First edition title page
|Country||Scotland and England|
|Language||English, Lowland Scots|
Constable and Co, Edinburgh|
Hurst, Robinson and Co, London
|Media type||Print (Hardback)|
|Followed by||The Fortunes of Nigel|
The Pirate is a novel by Walter Scott, based roughly on the life of John Gow who features as Captain Cleveland. The setting is the southern tip of the main island of Shetland (which Scott visited in 1814), around 1700. It was published in 1822, the year after it was finished and the lighthouse at Sumburgh Head began to operate.
The arrival of the shipwrecked captain, Cleveland, spoils young Mordaunt's relationship with the Troil girls, and soon a bitter rivalry grows between the two men. Minna falls in love with Cleveland, not knowing his true profession. Brenda however is in love with Mordaunt. The pirates capture the Troils, but after an encounter with the frigate HMS Halcyon, they are freed. Brenda and Mordaunt are reunited, and Minna and Clement parted.
Mr Mertoun and his son had arrived as strangers, and resided for several years in the remaining rooms of the old mansion of the Earls of Orkney, the father leading a very secluded life, while the son Mordaunt became a general favourite with the inhabitants, and especially with the udaller, Magnus Troil, and his daughters. On his way home from a visit to them, he and the pedlar Snailsfoot sought shelter from a storm at the Yellowleys' farmhouse, where they were amused with their penurious ways, and encountered Norna, a relative of Magnus Troil who was supposed to be in league with the fairies, and to possess supernatural powers. The next day a ship was wrecked on the rocky coast, and, at the risk of his life, Mordaunt rescued the captain, Cleveland, as he was cast on the beach clinging to a plank, while Norna prevented his sea-chest from being pillaged. Cleveland was in fact a pirate, but they did not know this. The captain promised his preserver a trip in a consort ship which he expected would arrive shortly, and went to seek the udaller's help in recovering some of his other property that had been washed ashore. After the lapse of several weeks, however, during which the Troils had discontinued their friendly communications with him, Mordaunt heard that the stranger was still their guest, and that they were arranging an entertainment for St John's Eve, to which he had not been bidden.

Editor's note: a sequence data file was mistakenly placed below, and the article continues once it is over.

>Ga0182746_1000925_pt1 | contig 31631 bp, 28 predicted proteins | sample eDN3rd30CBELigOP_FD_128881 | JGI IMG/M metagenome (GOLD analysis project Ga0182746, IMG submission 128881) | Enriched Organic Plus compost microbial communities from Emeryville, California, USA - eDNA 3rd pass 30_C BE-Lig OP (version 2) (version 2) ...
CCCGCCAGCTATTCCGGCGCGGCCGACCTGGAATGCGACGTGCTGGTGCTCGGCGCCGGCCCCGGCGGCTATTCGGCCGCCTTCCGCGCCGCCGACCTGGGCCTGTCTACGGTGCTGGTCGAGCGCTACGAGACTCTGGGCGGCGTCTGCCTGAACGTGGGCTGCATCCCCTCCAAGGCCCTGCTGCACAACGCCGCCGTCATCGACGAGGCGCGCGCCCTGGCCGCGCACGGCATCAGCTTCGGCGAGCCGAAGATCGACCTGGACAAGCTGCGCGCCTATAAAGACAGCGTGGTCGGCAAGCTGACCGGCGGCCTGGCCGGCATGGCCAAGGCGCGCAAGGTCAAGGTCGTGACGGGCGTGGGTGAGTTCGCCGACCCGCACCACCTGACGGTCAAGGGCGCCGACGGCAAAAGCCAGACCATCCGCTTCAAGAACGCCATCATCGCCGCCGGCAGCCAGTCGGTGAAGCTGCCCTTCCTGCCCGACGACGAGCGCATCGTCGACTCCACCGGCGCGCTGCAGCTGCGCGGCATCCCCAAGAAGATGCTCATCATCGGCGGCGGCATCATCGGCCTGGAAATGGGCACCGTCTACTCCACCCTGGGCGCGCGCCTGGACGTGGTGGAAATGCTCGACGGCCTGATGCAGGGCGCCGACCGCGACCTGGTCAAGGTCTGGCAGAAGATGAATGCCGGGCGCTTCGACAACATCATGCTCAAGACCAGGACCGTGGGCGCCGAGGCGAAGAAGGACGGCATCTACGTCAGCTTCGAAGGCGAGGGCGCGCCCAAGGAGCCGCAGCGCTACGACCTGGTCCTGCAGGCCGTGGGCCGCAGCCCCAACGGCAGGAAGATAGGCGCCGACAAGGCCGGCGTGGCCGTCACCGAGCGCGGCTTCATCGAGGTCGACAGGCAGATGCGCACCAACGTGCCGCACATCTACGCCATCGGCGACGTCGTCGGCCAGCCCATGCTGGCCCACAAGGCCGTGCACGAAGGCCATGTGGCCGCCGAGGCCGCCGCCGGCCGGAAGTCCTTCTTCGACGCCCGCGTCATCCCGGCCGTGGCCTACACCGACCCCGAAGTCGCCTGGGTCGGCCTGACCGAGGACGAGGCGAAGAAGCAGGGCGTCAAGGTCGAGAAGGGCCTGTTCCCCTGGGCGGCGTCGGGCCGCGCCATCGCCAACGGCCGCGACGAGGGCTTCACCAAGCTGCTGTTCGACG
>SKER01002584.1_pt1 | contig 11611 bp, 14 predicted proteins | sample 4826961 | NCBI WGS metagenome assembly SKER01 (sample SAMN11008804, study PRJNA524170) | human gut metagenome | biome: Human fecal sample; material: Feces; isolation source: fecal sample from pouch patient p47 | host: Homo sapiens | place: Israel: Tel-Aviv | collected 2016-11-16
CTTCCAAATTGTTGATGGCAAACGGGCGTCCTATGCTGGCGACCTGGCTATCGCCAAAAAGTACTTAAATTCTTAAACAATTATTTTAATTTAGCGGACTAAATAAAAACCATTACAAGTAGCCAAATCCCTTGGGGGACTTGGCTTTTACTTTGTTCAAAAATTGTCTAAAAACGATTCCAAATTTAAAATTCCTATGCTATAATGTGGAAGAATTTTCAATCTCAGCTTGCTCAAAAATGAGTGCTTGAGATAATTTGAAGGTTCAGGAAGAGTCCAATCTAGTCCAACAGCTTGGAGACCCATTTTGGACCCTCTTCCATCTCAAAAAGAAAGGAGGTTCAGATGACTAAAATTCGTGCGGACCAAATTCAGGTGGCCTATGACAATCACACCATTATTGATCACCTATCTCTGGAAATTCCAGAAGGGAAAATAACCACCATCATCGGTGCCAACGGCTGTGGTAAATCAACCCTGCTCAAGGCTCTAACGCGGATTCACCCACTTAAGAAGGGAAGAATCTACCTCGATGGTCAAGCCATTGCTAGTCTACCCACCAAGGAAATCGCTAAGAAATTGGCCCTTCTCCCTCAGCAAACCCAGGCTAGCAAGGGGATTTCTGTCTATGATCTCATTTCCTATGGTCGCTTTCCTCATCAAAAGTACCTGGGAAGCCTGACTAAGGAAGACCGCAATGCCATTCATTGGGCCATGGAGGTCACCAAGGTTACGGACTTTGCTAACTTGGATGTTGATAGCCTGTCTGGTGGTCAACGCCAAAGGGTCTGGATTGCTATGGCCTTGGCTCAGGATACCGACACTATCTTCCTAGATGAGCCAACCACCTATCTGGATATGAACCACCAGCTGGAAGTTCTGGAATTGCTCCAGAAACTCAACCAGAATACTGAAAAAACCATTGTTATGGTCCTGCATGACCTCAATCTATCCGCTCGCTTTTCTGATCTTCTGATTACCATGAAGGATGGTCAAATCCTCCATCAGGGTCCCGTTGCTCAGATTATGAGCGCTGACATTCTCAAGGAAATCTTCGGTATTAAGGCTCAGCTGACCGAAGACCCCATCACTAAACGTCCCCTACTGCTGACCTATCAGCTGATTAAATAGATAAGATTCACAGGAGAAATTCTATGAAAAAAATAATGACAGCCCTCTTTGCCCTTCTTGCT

As he was brooding over this slight, Norna touched his shoulder, and, assuring him of her goodwill, advised him to join the party uninvited. Warned by his father against falling in love, and with some misgivings as to his reception, he called at Harfra on his way, and accompanied Yellowley and his sister to the feast. Minna and Brenda Troil replied to their discarded companion's greeting with cold civility, and he felt convinced that Captain Cleveland had supplanted him in their esteem. The bard, Claud Halcro, endeavoured to cheer him with his poetry and reminiscences of John Dryden; and, in the course of the evening, Brenda, disguised as a masquer, told him they had heard that he had spoken unkindly of them, but that she did not believe he had done so. She also expressed her fear that the stranger had won Minna's love, and begged Mordaunt to discover all he could respecting him. During an attempt to capture a whale the following day, Cleveland saved Mordaunt from drowning, and, being thus released from his obligation to him, intimated that henceforth they were rivals. The same evening the pedlar brought tidings that a strange ship had arrived at Kirkwall, and Cleveland talked of a trip thither to ascertain whether it was the consort he had been so long expecting.